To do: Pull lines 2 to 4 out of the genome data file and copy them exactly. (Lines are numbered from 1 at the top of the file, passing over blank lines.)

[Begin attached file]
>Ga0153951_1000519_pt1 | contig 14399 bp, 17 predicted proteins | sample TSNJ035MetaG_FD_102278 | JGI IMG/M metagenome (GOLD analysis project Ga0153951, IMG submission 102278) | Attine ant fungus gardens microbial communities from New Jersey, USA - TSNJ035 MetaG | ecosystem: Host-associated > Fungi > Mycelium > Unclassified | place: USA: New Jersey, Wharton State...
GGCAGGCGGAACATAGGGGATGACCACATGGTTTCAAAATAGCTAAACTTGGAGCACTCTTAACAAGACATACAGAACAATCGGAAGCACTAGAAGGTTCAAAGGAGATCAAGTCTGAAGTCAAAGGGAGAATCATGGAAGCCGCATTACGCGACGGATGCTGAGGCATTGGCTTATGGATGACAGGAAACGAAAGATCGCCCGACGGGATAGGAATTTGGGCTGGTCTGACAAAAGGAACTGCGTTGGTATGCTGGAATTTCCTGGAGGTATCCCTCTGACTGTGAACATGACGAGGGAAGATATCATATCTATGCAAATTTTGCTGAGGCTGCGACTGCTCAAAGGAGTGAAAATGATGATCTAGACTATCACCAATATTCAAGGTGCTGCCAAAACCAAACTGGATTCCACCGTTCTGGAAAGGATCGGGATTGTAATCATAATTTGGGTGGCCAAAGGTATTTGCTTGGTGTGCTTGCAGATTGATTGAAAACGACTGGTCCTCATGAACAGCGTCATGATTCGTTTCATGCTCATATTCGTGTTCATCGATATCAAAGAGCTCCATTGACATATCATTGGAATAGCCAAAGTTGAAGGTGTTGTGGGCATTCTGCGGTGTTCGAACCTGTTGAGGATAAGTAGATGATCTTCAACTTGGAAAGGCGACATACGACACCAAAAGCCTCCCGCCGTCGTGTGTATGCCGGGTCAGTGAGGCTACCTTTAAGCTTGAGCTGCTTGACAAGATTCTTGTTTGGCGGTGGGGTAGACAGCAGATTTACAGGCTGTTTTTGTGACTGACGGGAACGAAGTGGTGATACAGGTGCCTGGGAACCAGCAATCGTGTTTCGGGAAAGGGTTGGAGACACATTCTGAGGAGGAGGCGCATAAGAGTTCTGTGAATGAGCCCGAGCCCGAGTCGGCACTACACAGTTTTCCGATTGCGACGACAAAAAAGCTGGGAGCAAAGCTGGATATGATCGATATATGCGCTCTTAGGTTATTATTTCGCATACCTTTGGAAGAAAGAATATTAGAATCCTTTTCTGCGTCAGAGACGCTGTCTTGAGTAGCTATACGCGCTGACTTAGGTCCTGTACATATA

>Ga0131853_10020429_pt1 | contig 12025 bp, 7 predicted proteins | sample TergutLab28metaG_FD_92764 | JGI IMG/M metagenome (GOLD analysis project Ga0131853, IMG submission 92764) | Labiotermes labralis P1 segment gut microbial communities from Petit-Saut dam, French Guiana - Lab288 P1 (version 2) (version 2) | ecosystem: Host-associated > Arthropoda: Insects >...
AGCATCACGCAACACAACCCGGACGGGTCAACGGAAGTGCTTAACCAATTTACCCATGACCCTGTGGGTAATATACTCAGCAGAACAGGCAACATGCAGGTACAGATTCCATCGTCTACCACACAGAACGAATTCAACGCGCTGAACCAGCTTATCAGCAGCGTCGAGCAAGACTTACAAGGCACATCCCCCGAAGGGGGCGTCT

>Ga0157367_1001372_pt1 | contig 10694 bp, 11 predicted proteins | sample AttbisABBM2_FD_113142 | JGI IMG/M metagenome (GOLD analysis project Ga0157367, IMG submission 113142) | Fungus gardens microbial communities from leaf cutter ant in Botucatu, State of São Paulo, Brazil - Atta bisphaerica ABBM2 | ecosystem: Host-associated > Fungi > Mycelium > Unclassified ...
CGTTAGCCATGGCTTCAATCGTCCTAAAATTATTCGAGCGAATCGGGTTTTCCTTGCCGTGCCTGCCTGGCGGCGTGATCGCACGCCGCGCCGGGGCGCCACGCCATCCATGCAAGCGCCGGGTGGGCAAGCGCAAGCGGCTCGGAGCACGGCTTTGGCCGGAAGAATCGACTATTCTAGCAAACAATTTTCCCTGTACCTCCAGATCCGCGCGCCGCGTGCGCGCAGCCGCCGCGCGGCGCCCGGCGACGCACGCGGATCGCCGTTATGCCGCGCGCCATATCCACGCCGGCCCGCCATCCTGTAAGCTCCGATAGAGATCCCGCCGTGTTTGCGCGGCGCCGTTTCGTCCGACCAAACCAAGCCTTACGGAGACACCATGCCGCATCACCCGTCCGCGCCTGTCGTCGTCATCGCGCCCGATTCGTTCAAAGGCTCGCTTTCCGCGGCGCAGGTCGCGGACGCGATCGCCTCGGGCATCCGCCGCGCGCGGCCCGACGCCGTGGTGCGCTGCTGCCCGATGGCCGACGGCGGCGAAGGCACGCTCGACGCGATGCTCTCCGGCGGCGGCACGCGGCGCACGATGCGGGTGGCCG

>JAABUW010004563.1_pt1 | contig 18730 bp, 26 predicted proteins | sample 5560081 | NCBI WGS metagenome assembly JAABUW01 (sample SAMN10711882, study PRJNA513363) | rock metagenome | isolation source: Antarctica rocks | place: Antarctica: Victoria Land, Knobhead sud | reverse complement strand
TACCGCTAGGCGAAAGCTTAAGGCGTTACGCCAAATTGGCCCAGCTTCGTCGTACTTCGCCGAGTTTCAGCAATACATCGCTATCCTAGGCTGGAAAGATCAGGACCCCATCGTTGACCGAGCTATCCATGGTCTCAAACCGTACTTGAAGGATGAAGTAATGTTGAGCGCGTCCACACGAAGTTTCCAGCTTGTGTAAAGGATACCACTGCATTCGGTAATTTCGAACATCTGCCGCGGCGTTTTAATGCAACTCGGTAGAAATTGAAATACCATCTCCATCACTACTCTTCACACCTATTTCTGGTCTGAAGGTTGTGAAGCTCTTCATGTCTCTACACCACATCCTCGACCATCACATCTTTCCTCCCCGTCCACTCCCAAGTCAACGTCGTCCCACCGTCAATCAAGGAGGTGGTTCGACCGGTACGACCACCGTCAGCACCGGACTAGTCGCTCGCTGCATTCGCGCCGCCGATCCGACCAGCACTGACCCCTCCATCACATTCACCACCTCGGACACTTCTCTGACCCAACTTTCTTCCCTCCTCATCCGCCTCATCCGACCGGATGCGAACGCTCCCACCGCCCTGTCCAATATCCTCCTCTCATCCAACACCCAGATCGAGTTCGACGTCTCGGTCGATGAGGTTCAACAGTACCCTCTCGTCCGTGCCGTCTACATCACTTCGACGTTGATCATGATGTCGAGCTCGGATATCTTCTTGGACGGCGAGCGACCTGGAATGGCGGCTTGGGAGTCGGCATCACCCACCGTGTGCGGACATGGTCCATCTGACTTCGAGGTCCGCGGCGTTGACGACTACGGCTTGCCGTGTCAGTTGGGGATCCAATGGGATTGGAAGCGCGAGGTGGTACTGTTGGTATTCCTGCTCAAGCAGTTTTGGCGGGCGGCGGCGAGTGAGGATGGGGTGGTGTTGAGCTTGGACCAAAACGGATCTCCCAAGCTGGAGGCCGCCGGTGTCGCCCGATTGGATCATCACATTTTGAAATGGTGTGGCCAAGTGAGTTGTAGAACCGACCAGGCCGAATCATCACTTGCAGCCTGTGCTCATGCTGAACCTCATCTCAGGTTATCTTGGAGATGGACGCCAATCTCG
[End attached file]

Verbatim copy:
GGCAGGCGGAACATAGGGGATGACCACATGGTTTCAAAATAGCTAAACTTGGAGCACTCTTAACAAGACATACAGAACAATCGGAAGCACTAGAAGGTTCAAAGGAGATCAAGTCTGAAGTCAAAGGGAGAATCATGGAAGCCGCATTACGCGACGGATGCTGAGGCATTGGCTTATGGATGACAGGAAACGAAAGATCGCCCGACGGGATAGGAATTTGGGCTGGTCTGACAAAAGGAACTGCGTTGGTATGCTGGAATTTCCTGGAGGTATCCCTCTGACTGTGAACATGACGAGGGAAGATATCATATCTATGCAAATTTTGCTGAGGCTGCGACTGCTCAAAGGAGTGAAAATGATGATCTAGACTATCACCAATATTCAAGGTGCTGCCAAAACCAAACTGGATTCCACCGTTCTGGAAAGGATCGGGATTGTAATCATAATTTGGGTGGCCAAAGGTATTTGCTTGGTGTGCTTGCAGATTGATTGAAAACGACTGGTCCTCATGAACAGCGTCATGATTCGTTTCATGCTCATATTCGTGTTCATCGATATCAAAGAGCTCCATTGACATATCATTGGAATAGCCAAAGTTGAAGGTGTTGTGGGCATTCTGCGGTGTTCGAACCTGTTGAGGATAAGTAGATGATCTTCAACTTGGAAAGGCGACATACGACACCAAAAGCCTCCCGCCGTCGTGTGTATGCCGGGTCAGTGAGGCTACCTTTAAGCTTGAGCTGCTTGACAAGATTCTTGTTTGGCGGTGGGGTAGACAGCAGATTTACAGGCTGTTTTTGTGACTGACGGGAACGAAGTGGTGATACAGGTGCCTGGGAACCAGCAATCGTGTTTCGGGAAAGGGTTGGAGACACATTCTGAGGAGGAGGCGCATAAGAGTTCTGTGAATGAGCCCGAGCCCGAGTCGGCACTACACAGTTTTCCGATTGCGACGACAAAAAAGCTGGGAGCAAAGCTGGATATGATCGATATATGCGCTCTTAGGTTATTATTTCGCATACCTTTGGAAGAAAGAATATTAGAATCCTTTTCTGCGTCAGAGACGCTGTCTTGAGTAGCTATACGCGCTGACTTAGGTCCTGTACATATA

>Ga0131853_10020429_pt1 | contig 12025 bp, 7 predicted proteins | sample TergutLab28metaG_FD_92764 | JGI IMG/M metagenome (GOLD analysis project Ga0131853, IMG submission 92764) | Labiotermes labralis P1 segment gut microbial communities from Petit-Saut dam, French Guiana - Lab288 P1 (version 2) (version 2) | ecosystem: Host-associated > Arthropoda: Insects >...
AGCATCACGCAACACAACCCGGACGGGTCAACGGAAGTGCTTAACCAATTTACCCATGACCCTGTGGGTAATATACTCAGCAGAACAGGCAACATGCAGGTACAGATTCCATCGTCTACCACACAGAACGAATTCAACGCGCTGAACCAGCTTATCAGCAGCGTCGAGCAAGACTTACAAGGCACATCCCCCGAAGGGGGCGTCT